Photographers have already made a visit to Oculus something of a pilgrimage, and, looking over the first few photos to emerge from their visits, it might be closer, architecturally, to a religious experience. Designed by Santiago Calatrava, the structure, presenting its ribbed wings to the skies like an abstract bird of prey, resembles, within, a kind of sci-fi cathedral of kaleidoscopic light effects, serving as both monument and utility. An inventory of its features and a gallery of interior images can be seen here.
And, of course, this is New York, so opinion on the Oculus’ value, from poetic prayers to crass carping, will go through the usual grappling match. But, whatever one’s eventual take on the project, its power as a statement….of survival, of power, of hope, and, yes, of defiance, cannot be denied. To date, I’ve only been able to photograph limited parts of the construction phase (see above), but I will be back after the baby’s born. And my dreams will collide with Oculus’ own, and something magical will happen inside a box.
Make your way to Manhattan, and let your own camera weigh in on the new arrival.
Come On Up For The Rising.
By MICHAEL PERKINS
I AM OFTEN ASKED WHY ARCHITECTURE FIGURES SO STRONGLY in my photography, and I can only really put part of my answer into words. That’s what the pictures are for. I imagine that the question itself is an expression of a kind of disappointment that my work doesn’t focus as much on faces, as if the best kind of pictures are “people pictures”, with every other imaging category trailing far behind. But I reject that notion, and contend that, in studying buildings, I am also studying the people who make them.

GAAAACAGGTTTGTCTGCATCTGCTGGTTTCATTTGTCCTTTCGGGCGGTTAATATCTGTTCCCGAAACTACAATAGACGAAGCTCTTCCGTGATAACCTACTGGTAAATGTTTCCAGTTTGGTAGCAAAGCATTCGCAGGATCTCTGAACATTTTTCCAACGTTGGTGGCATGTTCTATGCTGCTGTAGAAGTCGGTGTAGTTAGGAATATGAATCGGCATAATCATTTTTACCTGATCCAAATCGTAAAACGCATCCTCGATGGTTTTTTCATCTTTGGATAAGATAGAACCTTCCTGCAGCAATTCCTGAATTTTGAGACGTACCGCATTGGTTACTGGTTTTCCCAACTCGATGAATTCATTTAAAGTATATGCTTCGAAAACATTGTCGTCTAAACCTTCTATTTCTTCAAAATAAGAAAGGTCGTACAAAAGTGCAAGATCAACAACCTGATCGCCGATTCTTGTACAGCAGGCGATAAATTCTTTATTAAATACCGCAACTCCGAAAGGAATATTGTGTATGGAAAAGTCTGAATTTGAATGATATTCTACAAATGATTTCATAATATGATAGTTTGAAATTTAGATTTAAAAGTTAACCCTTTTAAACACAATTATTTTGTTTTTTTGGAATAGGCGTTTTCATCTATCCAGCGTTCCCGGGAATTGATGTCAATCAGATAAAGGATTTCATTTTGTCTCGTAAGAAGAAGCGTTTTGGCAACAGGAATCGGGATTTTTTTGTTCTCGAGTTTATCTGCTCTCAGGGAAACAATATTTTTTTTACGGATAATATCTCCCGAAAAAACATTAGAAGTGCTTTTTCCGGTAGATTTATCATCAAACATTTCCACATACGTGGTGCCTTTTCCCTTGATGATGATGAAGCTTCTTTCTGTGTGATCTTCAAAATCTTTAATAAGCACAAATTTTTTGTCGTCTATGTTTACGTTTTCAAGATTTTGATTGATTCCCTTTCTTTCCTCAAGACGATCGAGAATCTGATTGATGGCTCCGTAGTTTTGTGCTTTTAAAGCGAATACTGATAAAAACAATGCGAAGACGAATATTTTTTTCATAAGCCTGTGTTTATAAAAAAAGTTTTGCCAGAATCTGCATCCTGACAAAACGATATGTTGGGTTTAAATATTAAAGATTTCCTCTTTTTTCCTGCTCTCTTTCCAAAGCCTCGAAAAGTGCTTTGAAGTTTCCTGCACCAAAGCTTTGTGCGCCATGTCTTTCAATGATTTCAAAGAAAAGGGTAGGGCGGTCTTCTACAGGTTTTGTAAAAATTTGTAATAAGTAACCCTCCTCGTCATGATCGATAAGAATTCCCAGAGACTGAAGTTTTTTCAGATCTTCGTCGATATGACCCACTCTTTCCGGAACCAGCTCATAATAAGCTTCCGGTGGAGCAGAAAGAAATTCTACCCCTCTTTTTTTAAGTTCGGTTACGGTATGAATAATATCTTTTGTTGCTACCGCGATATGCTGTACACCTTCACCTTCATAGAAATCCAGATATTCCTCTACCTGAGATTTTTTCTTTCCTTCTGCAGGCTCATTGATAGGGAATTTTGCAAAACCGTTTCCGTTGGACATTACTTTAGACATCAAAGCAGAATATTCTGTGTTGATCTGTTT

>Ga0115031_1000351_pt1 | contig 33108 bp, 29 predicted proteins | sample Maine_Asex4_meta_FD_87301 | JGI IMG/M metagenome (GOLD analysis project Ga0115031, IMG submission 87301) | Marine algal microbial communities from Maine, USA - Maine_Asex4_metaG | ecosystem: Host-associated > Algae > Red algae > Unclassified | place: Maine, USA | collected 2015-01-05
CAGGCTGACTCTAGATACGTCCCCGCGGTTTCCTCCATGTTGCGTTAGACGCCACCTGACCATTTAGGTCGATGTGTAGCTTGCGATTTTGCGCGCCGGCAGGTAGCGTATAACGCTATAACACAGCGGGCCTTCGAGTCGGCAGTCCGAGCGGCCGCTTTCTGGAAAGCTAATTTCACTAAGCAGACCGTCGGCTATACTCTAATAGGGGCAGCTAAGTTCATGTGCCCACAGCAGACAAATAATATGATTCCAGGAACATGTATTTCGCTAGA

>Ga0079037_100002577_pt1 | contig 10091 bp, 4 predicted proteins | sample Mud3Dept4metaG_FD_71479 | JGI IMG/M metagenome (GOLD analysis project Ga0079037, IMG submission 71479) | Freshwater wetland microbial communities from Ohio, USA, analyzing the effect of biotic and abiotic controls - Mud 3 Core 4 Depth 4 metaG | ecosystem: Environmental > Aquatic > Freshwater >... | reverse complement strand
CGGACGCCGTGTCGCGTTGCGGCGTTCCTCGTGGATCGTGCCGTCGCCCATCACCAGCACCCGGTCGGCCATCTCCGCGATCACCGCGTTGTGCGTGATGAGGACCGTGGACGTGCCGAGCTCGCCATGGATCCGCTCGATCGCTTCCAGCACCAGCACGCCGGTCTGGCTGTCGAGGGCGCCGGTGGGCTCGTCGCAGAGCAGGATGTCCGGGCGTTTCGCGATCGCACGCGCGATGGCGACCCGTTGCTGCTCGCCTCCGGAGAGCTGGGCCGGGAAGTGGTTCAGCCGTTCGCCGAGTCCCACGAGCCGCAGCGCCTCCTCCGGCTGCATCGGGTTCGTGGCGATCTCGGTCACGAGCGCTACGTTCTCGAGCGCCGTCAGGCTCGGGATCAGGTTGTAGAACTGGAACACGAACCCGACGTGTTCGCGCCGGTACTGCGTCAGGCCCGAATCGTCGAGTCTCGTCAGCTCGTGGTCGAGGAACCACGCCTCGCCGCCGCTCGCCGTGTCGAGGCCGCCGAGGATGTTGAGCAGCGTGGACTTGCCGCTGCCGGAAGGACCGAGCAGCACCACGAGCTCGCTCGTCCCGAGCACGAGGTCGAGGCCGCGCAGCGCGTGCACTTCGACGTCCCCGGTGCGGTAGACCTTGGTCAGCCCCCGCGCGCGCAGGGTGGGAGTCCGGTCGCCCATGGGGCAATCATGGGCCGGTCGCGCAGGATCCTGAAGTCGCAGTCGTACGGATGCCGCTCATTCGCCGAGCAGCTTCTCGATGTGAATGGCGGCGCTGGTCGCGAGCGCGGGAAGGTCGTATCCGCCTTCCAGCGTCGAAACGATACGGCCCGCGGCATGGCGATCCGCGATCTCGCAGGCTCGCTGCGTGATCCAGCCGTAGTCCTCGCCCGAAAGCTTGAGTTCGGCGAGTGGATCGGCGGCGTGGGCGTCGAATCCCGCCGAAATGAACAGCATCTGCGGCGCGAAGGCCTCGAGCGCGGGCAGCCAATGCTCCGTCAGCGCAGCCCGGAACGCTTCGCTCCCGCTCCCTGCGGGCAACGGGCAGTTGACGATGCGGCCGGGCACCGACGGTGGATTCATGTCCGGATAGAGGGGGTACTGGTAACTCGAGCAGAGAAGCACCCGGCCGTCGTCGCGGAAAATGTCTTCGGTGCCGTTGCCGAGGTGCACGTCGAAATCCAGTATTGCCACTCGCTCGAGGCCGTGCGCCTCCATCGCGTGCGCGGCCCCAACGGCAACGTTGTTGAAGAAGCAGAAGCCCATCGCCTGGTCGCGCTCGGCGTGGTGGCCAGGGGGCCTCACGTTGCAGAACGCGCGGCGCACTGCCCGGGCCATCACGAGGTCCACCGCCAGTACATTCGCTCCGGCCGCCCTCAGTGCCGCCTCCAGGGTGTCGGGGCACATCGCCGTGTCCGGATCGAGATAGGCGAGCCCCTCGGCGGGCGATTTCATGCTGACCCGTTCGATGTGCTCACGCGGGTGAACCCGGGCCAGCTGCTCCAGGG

Buildings can be read just as easily as a smile or a frown. Some of them are grimaces. Some of them are grins. Some of them show weary resignation, despair, joy. Architecture is, after all, the work of the human hand and heart, a creative interpretation of space. To make a statement? To answer a need? The furrowed brows of older towers gives way to the sunny snicker of newborn skyscrapers. And all of it is readable.